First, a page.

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World History Vocab

Ayrans Indo-European people who invaded India and Iran in the first millenia B.C.E.
Bronze Age Name given to the earliest civilized era, ca. 4000 to 1000 BCE Importance of the metal bronze for the people of this age in making weapons and tools
Civilization Form of human culture marked by urbanism, metallurgy, and writing
Culture The ways of living built up by a group and passed on from one generation to another
Cuneiform A writing system invented by Sumerians that used a wedge shaped stylus to write on wet clay tablets that were then baked or dried. Also cut in stone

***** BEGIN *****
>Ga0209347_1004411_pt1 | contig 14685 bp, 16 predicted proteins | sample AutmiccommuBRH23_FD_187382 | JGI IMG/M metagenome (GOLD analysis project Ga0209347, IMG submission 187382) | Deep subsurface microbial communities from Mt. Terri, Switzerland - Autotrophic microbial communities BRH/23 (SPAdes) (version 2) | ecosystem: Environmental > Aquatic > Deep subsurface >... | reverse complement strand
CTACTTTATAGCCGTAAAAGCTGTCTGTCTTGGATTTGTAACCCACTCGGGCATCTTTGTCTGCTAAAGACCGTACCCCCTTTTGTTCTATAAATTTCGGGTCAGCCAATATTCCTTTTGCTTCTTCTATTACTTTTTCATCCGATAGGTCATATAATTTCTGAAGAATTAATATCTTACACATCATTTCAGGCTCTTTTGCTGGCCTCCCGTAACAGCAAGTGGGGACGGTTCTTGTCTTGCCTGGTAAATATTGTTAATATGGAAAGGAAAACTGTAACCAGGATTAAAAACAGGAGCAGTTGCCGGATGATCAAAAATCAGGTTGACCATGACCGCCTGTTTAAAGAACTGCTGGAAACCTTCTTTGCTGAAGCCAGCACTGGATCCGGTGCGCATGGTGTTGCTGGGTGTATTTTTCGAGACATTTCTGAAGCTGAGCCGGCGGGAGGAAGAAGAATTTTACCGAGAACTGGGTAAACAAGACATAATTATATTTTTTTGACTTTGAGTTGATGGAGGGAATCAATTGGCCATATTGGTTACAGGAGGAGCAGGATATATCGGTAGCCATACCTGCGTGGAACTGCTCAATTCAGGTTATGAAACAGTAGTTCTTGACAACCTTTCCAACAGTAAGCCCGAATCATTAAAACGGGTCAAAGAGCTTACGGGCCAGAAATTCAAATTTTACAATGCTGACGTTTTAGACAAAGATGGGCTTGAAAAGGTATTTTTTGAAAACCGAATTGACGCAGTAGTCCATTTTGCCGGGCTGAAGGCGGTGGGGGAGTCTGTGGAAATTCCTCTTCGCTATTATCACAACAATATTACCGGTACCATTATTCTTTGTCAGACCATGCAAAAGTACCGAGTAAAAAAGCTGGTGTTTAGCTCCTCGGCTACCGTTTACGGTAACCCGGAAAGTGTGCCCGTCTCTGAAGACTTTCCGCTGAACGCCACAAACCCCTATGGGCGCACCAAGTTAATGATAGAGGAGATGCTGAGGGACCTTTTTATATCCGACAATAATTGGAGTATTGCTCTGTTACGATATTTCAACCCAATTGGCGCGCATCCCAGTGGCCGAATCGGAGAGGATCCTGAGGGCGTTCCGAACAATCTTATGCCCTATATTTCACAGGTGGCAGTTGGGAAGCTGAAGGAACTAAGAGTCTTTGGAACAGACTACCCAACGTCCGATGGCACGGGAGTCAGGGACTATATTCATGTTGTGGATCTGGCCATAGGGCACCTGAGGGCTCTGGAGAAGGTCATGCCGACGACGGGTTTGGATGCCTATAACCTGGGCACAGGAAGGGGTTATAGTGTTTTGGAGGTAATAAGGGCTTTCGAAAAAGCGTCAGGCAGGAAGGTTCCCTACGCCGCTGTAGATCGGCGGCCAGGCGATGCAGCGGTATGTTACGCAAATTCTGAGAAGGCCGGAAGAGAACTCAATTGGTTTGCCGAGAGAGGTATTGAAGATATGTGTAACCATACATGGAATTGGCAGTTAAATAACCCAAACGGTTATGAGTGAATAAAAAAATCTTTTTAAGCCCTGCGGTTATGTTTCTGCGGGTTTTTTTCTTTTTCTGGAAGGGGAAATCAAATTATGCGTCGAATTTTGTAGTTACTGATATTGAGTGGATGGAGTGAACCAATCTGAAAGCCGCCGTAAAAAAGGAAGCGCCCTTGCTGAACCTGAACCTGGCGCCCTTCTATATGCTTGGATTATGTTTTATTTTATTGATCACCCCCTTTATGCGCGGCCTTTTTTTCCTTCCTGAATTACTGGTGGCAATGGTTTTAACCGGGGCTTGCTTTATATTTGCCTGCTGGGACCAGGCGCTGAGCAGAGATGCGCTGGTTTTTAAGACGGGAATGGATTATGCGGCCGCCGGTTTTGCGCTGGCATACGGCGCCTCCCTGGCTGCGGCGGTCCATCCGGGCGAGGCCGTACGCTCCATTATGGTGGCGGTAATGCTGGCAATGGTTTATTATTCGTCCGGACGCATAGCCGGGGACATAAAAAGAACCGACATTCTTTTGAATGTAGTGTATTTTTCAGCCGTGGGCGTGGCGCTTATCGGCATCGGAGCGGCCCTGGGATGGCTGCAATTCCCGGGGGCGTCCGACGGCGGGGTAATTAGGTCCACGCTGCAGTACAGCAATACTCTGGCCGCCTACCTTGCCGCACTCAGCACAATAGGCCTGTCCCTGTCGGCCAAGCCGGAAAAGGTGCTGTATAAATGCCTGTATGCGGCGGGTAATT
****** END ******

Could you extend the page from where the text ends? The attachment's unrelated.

Harappan First civilization of the Indus Valley
Hieroglyphics Complicated writing script of Ancient Egypt. Combined picture writing with pictographs and sound signs
Indo-European Widely distributed language groups that includes most of the language spoken in Europe, Persian, Sanskrit, and their derivatives
Mahabharata and Ramayana Two classical Indian Epics
Mandate of Heaven Chinese belief that heaven entrusts or withdraws a ruler's or a dynasty's right to govern
Mesoamerica Region of North America that extends from the central part of Mexico to Central America
Mesopotamia Modern Iraq, Land between the tigris and Euphrates River
Neolithic Revolution Shift begin 10000 years ago from hunter-gather socities to settled communities
Paleolithic Age Earliest periods when stone tools were used (1,000,000 BCE to 10,000 BCE) "Old Stone"